I think it is unrealistic to try to forecast market trends in the current financial environment – I think it is clear that the potential to both good and bad scenarios are well matched – sentiment still is the driving force – and this will and has led to wild market swings.
In my opinion if there is a definite forecast and prediction given – I would call it a “guess” – unless enough assumptions are made – but that will make it useless in the “real world” and becomes an academic article rather than a reflection of what could happen.
What a difference a day can make. Coming on the heels of one of its stronger performances this year, stock markets ended in the red yesterday. The market’s so-called “fear gauge,” or the VIX, spiked sharply but within the current trading range. Markets temporarily paused from their intent focus on potential stimulus, although some weak economic data did surface during the day. Several data surveys plummeted in July indicating a weakening manufacturing environment.
Around the markets
A 2% drop in JPMorgan Chase, on the back of a downgrade from banking counterpart Deutsche Bank. This erased gains stemming from positive news from the likes of Coca-Cola and AT&T. Coke announced today a reorganization of its business around three core units: Coca-Cola Americas, Coca-Cola International, and its bottling division. AT&T announced an extension of its current buyback program that would allow it to purchase back nearly 5% of its shares outstanding.
In other news, shares of Latin America e-commerce site Mercado Libre cratered 7.54% today on no news. The company, with significant exposure to potentially slowing economies like Brazil, finds itself down nearly 14.5% since the beginning of the year. Touted as the eBay of Latin America, the company has an already-proven business model, and despite its pricy valuation of nearly 37 times earnings, its predicted annual growth rate of 28.15% over the next five years makes for a pretty compelling bull thesis.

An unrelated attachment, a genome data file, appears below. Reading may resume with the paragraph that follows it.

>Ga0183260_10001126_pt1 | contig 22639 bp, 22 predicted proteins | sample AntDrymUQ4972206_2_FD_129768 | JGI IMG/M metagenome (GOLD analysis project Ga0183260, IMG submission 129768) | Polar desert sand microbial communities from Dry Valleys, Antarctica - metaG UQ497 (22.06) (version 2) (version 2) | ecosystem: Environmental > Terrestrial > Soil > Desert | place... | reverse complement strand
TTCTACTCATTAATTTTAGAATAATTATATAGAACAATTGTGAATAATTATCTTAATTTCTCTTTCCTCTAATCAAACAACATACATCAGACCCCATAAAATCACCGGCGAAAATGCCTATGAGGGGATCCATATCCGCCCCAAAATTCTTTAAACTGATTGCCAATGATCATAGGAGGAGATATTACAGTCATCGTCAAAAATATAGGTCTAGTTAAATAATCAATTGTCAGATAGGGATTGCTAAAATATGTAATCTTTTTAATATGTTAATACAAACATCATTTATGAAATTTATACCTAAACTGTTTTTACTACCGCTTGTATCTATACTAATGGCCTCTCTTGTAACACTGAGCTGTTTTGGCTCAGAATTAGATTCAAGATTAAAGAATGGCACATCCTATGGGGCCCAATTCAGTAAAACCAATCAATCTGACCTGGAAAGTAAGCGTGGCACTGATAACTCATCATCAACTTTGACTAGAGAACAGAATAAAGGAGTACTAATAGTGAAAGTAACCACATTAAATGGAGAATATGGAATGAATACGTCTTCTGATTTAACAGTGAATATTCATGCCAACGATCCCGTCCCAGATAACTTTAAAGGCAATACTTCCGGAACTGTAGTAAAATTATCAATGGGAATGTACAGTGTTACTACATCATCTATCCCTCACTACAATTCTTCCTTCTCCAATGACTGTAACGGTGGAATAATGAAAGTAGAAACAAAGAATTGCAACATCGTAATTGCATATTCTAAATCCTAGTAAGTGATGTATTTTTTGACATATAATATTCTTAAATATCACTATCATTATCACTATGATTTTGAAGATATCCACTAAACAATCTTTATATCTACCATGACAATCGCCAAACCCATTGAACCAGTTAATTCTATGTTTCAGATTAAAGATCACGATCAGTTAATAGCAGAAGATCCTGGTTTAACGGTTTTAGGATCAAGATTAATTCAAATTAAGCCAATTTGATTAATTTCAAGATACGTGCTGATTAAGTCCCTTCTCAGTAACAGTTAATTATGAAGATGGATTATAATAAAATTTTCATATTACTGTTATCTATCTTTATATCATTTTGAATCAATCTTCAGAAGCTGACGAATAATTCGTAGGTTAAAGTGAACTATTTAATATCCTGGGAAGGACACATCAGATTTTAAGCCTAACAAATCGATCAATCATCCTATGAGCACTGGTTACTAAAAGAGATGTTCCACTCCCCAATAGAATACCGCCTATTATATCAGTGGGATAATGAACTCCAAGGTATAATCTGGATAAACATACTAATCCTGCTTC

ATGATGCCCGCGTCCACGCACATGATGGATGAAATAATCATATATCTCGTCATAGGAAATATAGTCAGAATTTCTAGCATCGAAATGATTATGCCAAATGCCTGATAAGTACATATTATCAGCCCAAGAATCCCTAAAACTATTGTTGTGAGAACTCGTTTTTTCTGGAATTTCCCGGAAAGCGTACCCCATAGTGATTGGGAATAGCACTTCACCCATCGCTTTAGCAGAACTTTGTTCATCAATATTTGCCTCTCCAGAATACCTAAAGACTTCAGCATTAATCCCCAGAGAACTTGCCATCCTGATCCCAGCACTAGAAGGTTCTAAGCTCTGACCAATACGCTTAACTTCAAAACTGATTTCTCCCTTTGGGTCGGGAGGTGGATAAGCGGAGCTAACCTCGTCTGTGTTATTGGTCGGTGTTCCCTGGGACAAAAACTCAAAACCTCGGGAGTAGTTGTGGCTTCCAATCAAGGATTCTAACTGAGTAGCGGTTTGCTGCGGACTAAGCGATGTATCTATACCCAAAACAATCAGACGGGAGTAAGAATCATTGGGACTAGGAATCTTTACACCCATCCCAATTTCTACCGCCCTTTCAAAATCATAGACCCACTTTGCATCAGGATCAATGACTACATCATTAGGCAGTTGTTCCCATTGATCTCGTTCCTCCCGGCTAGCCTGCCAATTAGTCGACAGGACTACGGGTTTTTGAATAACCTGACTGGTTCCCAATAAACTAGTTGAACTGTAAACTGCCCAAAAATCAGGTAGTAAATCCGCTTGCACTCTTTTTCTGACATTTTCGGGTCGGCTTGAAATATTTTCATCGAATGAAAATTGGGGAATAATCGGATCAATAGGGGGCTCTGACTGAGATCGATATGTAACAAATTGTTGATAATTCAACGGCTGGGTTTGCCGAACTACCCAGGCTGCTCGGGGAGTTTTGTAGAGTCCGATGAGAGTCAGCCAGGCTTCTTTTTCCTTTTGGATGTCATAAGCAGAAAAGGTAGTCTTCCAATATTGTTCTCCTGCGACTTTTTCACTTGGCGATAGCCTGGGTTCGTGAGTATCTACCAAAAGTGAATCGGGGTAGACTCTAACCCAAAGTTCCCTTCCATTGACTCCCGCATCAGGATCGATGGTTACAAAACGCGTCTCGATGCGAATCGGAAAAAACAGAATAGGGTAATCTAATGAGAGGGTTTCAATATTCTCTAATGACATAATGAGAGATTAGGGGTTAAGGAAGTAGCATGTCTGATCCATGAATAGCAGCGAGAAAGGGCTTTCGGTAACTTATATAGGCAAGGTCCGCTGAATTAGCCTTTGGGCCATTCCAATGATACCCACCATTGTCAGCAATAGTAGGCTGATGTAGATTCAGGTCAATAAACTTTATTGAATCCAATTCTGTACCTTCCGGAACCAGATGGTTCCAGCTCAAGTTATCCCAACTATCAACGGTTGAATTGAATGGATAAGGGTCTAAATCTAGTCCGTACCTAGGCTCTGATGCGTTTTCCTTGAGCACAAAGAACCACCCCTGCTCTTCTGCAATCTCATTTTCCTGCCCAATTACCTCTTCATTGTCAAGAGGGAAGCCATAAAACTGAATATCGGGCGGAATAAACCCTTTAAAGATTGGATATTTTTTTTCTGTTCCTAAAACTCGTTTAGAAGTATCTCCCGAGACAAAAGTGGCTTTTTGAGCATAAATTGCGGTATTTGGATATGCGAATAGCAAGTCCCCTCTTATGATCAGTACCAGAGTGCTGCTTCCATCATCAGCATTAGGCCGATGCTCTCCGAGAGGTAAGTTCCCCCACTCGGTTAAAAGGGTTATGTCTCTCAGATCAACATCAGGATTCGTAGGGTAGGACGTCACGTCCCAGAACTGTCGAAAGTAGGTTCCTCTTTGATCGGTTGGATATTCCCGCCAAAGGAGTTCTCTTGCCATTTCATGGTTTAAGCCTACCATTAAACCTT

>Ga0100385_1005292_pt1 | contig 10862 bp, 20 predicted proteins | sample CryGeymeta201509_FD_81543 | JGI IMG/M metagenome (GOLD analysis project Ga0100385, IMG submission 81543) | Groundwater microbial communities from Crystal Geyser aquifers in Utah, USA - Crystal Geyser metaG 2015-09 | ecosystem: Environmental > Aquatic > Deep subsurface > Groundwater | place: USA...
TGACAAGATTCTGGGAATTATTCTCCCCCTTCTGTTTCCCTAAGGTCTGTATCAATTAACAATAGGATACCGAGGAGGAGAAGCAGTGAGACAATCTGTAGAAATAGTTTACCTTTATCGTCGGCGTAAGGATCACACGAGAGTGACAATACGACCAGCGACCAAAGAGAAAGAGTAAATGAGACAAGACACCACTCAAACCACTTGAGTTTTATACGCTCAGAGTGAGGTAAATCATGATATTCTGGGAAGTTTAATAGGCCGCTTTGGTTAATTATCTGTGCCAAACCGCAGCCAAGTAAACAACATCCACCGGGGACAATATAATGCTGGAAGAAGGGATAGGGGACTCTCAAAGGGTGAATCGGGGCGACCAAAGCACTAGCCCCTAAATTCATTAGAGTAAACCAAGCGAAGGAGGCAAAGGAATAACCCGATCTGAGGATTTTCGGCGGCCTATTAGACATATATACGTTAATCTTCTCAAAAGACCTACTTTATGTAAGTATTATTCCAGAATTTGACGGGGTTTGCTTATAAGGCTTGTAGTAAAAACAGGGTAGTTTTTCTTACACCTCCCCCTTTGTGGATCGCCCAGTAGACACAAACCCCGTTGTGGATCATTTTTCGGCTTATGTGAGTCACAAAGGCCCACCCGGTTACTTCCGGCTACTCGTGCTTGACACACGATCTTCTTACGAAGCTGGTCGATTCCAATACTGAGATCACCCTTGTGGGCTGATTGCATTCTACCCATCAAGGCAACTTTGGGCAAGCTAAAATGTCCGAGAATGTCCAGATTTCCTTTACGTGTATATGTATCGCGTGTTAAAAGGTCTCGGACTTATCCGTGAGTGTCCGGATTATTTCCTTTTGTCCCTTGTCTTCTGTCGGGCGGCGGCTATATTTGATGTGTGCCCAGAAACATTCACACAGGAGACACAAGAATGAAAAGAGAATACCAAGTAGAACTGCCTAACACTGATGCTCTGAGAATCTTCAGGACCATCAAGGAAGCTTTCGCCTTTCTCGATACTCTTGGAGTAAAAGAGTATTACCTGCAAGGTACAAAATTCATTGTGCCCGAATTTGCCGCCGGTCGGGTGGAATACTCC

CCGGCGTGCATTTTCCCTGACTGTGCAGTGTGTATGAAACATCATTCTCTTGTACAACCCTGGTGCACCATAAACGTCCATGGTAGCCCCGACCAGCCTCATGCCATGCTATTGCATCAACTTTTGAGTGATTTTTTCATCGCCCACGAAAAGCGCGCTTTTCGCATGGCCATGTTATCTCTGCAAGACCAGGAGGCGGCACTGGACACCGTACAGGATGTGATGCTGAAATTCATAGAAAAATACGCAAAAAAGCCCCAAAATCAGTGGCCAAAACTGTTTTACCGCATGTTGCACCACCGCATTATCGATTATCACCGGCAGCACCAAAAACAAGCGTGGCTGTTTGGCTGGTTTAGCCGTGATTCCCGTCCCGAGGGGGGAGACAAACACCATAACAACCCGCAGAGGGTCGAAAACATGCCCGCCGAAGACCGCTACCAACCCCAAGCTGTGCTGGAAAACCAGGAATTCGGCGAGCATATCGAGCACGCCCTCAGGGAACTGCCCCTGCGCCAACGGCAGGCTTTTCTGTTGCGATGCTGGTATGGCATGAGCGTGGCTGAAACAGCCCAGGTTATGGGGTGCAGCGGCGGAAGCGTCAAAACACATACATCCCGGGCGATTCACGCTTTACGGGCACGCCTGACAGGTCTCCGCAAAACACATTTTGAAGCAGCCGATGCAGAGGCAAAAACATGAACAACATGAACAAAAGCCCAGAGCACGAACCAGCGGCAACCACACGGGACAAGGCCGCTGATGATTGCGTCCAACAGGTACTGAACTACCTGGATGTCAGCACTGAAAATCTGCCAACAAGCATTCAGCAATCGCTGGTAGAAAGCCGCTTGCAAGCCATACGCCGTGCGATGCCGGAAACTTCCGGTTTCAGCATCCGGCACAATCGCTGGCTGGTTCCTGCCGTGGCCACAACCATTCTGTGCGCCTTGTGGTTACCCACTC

“Only mad dogs and Englishmen” would try to predict what the markets will do next. Personally, I believe in asset combining with different correlation to smooth out the returns generated with a bias to dividends, yields and including both collectives, structured products and, where needed, fixed term deposit bonds – to hopefully achieve goals and returns in the short, medium and longer term.
I believe you must follow a defined strategy, assess – review and know when to change the strategy. The art is to measure and own suitable assets based on the potential risk-reward relationship – include assets which behave differently and target specified dates.
You will see from the table above the success and failure of different asset classes from year to year – to make positive returns takes effort, focus and expertise – and then there are no guarantees.
Always review and consider your assumptions, make sure they are realistic and achievable, own assets for the right reason, do not panic buy or sell.
Remember this must be a factual exercise – always try to have full information to make these decisions and learn from your mistakes.